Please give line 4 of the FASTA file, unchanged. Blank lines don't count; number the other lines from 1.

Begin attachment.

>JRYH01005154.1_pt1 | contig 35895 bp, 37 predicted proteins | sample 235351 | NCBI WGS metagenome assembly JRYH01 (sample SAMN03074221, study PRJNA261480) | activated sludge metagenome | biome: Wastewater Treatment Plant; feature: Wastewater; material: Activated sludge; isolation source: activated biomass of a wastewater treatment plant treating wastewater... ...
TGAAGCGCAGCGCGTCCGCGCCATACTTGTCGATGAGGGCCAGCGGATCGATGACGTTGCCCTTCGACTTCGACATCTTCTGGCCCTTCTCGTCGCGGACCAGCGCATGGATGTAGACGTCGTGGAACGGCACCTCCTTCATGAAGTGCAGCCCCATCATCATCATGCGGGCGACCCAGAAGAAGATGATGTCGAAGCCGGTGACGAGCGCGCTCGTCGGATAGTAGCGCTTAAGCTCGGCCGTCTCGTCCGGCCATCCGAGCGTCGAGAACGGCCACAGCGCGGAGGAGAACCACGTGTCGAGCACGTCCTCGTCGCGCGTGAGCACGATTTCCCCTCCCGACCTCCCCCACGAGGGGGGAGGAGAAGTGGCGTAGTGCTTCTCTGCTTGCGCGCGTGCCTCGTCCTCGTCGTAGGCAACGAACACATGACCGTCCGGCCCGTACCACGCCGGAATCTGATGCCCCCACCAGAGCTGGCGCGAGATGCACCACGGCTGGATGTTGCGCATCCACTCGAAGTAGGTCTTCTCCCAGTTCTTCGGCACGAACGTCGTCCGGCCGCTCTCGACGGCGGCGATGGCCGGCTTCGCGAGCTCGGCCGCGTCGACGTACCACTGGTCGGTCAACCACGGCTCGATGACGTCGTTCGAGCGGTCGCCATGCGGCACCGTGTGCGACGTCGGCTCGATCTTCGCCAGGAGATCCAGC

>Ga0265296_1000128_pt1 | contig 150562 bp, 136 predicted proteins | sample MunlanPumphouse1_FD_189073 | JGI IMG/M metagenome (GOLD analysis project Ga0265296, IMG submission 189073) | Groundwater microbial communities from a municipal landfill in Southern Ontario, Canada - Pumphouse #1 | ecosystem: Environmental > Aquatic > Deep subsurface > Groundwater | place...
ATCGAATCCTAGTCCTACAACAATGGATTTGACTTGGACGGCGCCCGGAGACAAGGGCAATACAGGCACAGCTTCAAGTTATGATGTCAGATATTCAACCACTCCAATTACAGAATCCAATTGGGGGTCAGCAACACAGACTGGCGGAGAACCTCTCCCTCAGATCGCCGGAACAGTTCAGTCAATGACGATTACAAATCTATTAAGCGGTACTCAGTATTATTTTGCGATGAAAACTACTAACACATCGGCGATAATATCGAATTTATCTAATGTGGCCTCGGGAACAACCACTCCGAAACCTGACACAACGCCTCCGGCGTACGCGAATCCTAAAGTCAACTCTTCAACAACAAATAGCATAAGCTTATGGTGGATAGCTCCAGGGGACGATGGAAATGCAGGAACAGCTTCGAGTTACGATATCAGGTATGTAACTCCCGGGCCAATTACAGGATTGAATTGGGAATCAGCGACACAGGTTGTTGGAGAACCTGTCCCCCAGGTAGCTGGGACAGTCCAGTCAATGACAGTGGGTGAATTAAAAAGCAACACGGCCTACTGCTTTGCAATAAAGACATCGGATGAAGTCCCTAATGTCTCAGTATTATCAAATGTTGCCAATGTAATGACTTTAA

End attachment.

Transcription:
ATCGAATCCTAGTCCTACAACAATGGATTTGACTTGGACGGCGCCCGGAGACAAGGGCAATACAGGCACAGCTTCAAGTTATGATGTCAGATATTCAACCACTCCAATTACAGAATCCAATTGGGGGTCAGCAACACAGACTGGCGGAGAACCTCTCCCTCAGATCGCCGGAACAGTTCAGTCAATGACGATTACAAATCTATTAAGCGGTACTCAGTATTATTTTGCGATGAAAACTACTAACACATCGGCGATAATATCGAATTTATCTAATGTGGCCTCGGGAACAACCACTCCGAAACCTGACACAACGCCTCCGGCGTACGCGAATCCTAAAGTCAACTCTTCAACAACAAATAGCATAAGCTTATGGTGGATAGCTCCAGGGGACGATGGAAATGCAGGAACAGCTTCGAGTTACGATATCAGGTATGTAACTCCCGGGCCAATTACAGGATTGAATTGGGAATCAGCGACACAGGTTGTTGGAGAACCTGTCCCCCAGGTAGCTGGGACAGTCCAGTCAATGACAGTGGGTGAATTAAAAAGCAACACGGCCTACTGCTTTGCAATAAAGACATCGGATGAAGTCCCTAATGTCTCAGTATTATCAAATGTTGCCAATGTAATGACTTTAA